Working Remotely: 4 Tips for Help Assessing Your Remote Management Teams

Written by Michael Riall

November 24, 2020

A lot has been said about better enabling and better managing remote work for organizations. However, little has been said about assessing management’s new role as remote leaders 

Remote work is new territory for a lot of businesses, and it makes sense that the majority of the focus has been on making sure that employees in general are set up for success. Likewise, that focus then shifts to measuring how productive employees are, and how to make sure both the employees themselves and the work they’re responsible for is being looked after. 

 Where does management’s performance fit into this picture? They’re a separate but important part of both productivity levels and overall organizational health, but are also, when it comes down to it, humans dealing with change. 

Tips for Assessing Your Remote Management Teams 

1. Look at communication—both patterns and volume. 

  • Are they communicating with their team(s) and other leadership?  
  • Are they only communicating when checking on a project?  

This is a big clue in how dialed in a leader is, and if their leadership skills are translating effectively to remote work. Look at times of day communication is taking place and how they’re scheduling their time.  

Real-life happens when working from home, and needs to be adapted to no matter what position an employee holds, but availability for team member support and problem-solving is a big deal; as is keeping other leadership well informed. Work with them on shaping their schedule to be more accommodating if this is an issue. 

2. Methods change, but processes still need to be accounted for. 

  • Have they provided details on how they have adapted processes for working remotely? 
  • Are methods of review in place to periodically check the success of how these adapted processes are working? 

When managing any change, things need to be properly accounted for. Approach this as yet another thing we’re all learning. Keep plans fluid, welcome feedback on how things can be improved or modified, and collaborate on a review process. 

As mentioned above, we’re all still learning and adjusting, so any and all methods for modifying processes can and should be shared with other leadership—the way one member of leadership has adapted their processes might workwell for others, and vice versa. 

3. How their team members are doing can tell you a lot about their remote leadership skills. 

  • Is information being passed on and received in the way it was intended? 
  • What quality is the communication, and level of support and assistance their team(s) are receiving? 
  • Are things like employee career goals, job fulfillment, feedback, etc., still being accounted for?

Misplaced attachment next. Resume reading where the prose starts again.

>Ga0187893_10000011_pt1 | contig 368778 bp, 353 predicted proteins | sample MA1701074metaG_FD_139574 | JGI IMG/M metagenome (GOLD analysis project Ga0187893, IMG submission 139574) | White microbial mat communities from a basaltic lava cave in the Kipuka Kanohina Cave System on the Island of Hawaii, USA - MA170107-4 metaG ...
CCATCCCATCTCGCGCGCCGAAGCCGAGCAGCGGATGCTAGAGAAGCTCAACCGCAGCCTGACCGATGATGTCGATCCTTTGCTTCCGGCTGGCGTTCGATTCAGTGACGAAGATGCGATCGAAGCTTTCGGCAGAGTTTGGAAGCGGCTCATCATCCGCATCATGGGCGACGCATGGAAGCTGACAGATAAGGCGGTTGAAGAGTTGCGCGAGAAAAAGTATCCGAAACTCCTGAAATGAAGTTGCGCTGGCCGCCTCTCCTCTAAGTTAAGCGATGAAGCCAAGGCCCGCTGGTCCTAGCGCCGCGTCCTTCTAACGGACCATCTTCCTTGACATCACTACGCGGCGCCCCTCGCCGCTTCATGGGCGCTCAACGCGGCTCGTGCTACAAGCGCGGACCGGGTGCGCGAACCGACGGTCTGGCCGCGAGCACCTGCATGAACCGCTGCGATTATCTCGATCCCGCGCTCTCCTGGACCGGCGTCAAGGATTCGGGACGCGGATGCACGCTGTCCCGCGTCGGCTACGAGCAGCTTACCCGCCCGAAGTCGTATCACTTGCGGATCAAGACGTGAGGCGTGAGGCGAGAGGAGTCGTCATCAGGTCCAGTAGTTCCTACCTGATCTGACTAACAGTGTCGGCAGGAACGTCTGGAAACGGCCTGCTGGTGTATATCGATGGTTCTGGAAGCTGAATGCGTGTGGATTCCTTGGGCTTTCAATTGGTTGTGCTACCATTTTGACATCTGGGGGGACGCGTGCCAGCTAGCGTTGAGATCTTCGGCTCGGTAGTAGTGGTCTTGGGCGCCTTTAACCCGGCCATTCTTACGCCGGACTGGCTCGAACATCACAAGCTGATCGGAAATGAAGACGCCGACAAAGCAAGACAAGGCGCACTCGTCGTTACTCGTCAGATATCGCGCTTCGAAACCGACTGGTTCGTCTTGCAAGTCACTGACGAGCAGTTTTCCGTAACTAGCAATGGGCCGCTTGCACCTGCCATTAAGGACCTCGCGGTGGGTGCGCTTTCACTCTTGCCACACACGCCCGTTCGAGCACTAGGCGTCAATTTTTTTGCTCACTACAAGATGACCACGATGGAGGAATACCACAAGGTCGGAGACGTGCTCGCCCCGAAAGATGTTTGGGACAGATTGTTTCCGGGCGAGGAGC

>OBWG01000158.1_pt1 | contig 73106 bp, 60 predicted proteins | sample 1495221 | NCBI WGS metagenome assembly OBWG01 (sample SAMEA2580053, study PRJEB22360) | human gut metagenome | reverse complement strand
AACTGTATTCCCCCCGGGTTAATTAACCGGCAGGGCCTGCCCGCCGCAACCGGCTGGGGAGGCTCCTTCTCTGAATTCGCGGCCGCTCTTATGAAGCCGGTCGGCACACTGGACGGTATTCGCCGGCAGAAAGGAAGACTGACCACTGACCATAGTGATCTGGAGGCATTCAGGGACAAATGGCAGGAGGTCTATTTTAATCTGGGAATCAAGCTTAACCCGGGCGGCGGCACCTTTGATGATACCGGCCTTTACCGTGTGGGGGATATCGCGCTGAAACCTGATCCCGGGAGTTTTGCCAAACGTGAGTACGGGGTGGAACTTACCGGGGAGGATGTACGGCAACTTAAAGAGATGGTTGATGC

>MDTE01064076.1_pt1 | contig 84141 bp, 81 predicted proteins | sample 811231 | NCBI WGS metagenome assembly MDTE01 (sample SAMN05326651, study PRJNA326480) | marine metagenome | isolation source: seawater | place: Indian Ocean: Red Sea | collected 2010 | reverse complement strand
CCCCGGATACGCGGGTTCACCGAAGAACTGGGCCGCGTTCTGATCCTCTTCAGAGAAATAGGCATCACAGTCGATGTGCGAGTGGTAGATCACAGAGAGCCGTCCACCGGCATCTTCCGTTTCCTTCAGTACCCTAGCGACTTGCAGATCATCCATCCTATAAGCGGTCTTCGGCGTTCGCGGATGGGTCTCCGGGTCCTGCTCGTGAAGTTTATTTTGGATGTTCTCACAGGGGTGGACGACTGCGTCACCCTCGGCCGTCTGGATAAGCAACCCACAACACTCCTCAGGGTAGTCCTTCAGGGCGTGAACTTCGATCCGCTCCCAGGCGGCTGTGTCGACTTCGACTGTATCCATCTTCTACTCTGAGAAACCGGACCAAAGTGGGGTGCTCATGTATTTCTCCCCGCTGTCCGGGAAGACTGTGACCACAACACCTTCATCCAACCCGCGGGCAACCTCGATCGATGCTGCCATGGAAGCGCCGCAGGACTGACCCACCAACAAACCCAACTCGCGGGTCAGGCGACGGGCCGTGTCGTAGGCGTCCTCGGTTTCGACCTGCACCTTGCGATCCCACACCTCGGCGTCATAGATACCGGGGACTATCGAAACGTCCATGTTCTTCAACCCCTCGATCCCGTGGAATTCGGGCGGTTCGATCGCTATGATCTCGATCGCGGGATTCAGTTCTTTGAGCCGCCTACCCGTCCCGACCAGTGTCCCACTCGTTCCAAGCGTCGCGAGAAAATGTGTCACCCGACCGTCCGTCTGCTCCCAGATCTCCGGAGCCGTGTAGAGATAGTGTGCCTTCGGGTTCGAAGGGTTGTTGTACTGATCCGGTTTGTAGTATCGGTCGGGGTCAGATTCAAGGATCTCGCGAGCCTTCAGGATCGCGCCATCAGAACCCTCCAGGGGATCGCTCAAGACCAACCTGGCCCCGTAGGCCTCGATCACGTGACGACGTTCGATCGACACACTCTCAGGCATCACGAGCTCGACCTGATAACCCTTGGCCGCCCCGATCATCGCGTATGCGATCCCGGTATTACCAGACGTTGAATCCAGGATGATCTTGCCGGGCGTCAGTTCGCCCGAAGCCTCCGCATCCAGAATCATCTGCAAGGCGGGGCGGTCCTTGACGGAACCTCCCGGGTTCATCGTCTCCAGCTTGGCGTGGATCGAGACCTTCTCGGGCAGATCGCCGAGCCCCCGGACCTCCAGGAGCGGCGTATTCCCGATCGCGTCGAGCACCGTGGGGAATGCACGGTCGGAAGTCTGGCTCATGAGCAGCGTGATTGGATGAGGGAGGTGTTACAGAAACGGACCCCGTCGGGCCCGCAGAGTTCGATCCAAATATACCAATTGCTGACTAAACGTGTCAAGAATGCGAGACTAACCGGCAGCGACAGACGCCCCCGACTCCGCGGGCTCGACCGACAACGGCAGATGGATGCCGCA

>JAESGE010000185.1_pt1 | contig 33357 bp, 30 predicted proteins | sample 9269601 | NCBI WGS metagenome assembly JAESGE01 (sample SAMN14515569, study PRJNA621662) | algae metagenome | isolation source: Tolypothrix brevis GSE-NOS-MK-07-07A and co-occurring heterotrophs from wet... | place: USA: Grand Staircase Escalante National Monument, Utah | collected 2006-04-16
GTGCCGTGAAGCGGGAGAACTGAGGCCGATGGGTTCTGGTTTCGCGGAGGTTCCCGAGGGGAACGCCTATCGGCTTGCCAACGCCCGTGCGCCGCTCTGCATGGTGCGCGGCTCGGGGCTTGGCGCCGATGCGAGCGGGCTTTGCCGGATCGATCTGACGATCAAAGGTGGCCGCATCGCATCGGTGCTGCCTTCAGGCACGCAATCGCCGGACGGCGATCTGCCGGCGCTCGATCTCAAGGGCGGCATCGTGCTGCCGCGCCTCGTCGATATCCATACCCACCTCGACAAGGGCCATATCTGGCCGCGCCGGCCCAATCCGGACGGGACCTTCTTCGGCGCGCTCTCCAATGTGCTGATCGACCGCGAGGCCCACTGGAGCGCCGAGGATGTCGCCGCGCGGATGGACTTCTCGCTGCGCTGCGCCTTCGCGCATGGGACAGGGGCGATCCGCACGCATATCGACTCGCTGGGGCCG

Check-in on a management’s team members beyond surveys and formal processes. Yes, these tools can help you get an overall picture of how management is doing, but one-on-one and small group feedback that can be assessed and relayed anonymously is irreplicable.  

Finding out more from team members can also help with overall organizational direction and management planning and training. 

 4. Are they modeling the right behavior? 

  • If your organization is asking employees to be adaptable, is your remote management showing them how to adapt? 
  • How open, honest, and receptive are they regarding change? 
  • If you’re asking employees to look after mental health, take time off, etc.; are they leading the way? 

Top-down leadership is still key. It’s one thing to hear management say “I understand what you’re going through,” and another thing entirely to be sat on a Zoom call and see the VP of your department’s small child interrupt the meeting to ask for a snack. 

Obviously, things like that can’t be planned. What can be planned are things like having an open-door policy, letting team members know they’re taking a mental health day, taking the vacation you’re asking everyone to take, or talking openly about how they’ve personally had to adapt to working from home with their team. 

Empowering Leadership Remotely 

1. Define roles and expectations. 

  • Everyone’s role changes with remote work.  
  • Be clear and concise about what you want leadership to do and what you expect.  
  • Be flexible, and involve them in the process.
  • Bring in outside help if you want to avoid common mistakes. 

2. Provide the right tools. 

  • Don’t expect leadership to get things right without direction.  
  • Your management teams will need both emotional and practical support and resources.  
  • Make sure tools are varied and easy to access. 

 3. Offer remote learning opportunities. 

  • Management will need to learn how to lead remotely, but think about other remote learning opportunities as well. 
  • Remote work often means needing to utilize other new skills, so fill those gaps for leadership as well as employees. 
  • Having management lead learning seminars can be useful for team building. 

 4. Model the behavior you want to see. 

  • This is vital for all levels of management.  
  • Like #4 on the previous section’s list of tips, it’s upper management’s job to model the behavior you want to see in other leadership and employees as well.  
  • This includes following all the tips for assessment we provided above, and conducting executive training seminars when you need to get things right. 

If your organization needs help, advice, or resources to adapt to remote workor any other planned or unplanned organizational changecontact us.